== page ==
Normand Latourelle likes the word “impossible.”
That’s what people said when his team created an acrobats-only show called Cirque du Soleil. And it’s what he heard, again, when he designed “Cavalia,” a show starring acrobats, musicians, dancers and dozens of horses.
“Impossible just means no one has ever done it before,” Latourelle said. “When someone tells me something is impossible, that’s when I get excited.”
To first explain “Cavalia,” it does sound like an unachievable feat.
More than 50 horses and 40 artists perform an artistic retelling of the history of humans and horses. It includes artful video projections, music performed live, one of the biggest tents ever created and, to the relief of animal advocates, absolutely no violence.
“I only like to present beauty,” said Latourelle, who has a heavy French Canadian accent. “And when you are working with animals, things are not always good, you see a lot of darkness going on, and I don’t like that.”
Latourelle said he created the show’s trademark White Big Top tent to be 160 feet wide so that horses could gallop at full speed and, occasionally throughout the show, run completely free. He’s fired trainers for being rough with animals, and he’s very careful never to force a horse to do anything.
“We had one horse who was what some people would call a problem horse,” he explained. “But he wasn’t really a problem, he just didn’t like to cooperate. We noticed that when he ate carrots and apples, he ate it in a funny way, with his tongue sticking out. I said, ‘This is what this horse does,’ and every night, we gave him apples and carrots to eat during the show and the audience loved it.”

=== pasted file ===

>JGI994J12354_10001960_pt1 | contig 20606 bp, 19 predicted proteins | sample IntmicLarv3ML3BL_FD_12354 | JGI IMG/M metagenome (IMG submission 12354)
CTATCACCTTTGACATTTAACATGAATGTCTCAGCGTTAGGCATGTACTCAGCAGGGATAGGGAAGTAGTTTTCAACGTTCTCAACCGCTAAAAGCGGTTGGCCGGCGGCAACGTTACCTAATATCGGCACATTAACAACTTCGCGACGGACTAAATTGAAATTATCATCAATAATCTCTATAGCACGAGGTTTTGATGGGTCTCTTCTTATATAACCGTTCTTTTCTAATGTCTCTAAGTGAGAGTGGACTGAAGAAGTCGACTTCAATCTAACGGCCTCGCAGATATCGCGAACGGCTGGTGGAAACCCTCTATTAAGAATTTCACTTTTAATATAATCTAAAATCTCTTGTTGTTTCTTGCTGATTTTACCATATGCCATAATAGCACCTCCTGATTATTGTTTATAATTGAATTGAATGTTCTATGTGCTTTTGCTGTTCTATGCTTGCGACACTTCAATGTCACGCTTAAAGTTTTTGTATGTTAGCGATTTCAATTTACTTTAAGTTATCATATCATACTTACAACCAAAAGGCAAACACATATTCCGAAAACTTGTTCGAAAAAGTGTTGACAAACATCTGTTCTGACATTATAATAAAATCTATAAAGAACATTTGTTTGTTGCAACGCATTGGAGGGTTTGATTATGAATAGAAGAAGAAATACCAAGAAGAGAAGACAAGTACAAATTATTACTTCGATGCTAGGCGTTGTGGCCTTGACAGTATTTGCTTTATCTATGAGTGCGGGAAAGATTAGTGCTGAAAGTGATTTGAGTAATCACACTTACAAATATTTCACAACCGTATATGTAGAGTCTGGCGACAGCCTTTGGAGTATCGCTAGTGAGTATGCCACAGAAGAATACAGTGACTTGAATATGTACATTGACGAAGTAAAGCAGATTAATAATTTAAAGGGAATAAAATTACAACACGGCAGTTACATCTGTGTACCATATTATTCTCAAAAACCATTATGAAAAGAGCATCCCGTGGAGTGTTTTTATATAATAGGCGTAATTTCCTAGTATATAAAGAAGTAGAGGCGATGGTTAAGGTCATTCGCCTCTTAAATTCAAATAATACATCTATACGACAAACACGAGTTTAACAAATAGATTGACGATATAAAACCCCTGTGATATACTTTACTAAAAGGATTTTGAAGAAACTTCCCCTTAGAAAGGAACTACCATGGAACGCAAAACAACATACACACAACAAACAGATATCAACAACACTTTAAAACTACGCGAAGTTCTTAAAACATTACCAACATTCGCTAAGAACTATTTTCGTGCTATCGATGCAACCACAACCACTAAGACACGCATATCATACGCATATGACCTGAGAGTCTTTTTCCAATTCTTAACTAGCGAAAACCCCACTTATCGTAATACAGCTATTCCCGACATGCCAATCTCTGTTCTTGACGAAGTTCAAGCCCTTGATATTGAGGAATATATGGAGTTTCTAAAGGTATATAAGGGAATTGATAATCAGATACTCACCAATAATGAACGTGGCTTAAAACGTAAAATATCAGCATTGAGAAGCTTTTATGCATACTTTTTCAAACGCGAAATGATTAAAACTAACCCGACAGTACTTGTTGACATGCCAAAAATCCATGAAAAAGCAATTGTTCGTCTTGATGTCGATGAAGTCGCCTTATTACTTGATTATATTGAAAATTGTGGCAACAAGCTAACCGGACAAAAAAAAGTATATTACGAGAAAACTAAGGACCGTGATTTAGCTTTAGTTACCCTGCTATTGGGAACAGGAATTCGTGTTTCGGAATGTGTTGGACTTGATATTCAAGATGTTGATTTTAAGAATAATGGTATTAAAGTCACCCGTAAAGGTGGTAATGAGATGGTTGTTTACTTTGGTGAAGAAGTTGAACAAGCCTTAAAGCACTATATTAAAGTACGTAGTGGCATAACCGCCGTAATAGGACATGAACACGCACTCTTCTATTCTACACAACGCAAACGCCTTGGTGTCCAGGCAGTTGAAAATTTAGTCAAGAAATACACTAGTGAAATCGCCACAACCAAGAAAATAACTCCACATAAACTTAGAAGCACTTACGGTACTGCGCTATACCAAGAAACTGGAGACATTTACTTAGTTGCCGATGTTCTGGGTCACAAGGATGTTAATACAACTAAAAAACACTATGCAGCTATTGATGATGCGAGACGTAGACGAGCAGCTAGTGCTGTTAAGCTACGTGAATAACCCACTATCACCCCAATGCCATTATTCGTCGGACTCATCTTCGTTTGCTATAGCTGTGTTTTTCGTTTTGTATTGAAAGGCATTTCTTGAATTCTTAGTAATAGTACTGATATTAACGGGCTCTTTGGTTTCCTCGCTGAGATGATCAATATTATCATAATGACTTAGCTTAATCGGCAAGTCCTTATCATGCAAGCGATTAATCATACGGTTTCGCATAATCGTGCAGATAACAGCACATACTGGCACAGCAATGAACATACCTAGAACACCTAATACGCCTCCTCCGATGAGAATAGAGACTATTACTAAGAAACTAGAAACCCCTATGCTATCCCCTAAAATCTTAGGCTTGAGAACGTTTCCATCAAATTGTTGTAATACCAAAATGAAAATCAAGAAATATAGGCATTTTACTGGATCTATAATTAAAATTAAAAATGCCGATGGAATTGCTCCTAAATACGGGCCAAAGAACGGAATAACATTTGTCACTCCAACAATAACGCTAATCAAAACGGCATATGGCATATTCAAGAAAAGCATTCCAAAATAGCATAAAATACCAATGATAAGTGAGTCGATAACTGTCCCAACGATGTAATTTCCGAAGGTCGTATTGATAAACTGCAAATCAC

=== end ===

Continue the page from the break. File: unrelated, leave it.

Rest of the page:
That horse has since retired. And because Latourelle constantly tweaks the show to match the horses’ temperament or the acrobats’ ability, there will be no apple-eating horses when “Cavalia” returns to San Diego.
Actually, because of all the changes made over the years, this “Cavalia” show will hardly resemble the one that was here in 2004.
Latourelle is such a hands-on artistic director that he’s never missed an opening in the show’s nearly 10-year existence, whether it premiered in the Netherlands, Las Vegas or Quebec, his homeland.
“It’s important to me to be at every opening,” he said. “And we had such a great experience last time we were in San Diego that I wanted to make sure we came back before we end the show.”
It turns out, this will be the last time “Cavalia” will ever be in San Diego. Latourelle recently released his new project, “Odysseo,” which also uses horses and acrobats, and that’s been his most recent focus.
When: Opens at 8 p.m. Tuesday. Continues 8 p.m. Nov. 15 and 16; 8 and 3 p.m. Nov. 17; 8 p.m. Nov. 20 and 21; 2 and 8 p.m. Nov. 23; 3 and 8 p.m. Nov. 24; and 2 p.m. Nov. 25.
Where: White Big Top next to Petco Park, 1020 Imperial Ave., East Village
Tickets: $39.50 to $229.50
Discover more San Diego arts & culture events in November
Read Nina Garin's full story and more on utsandiego.com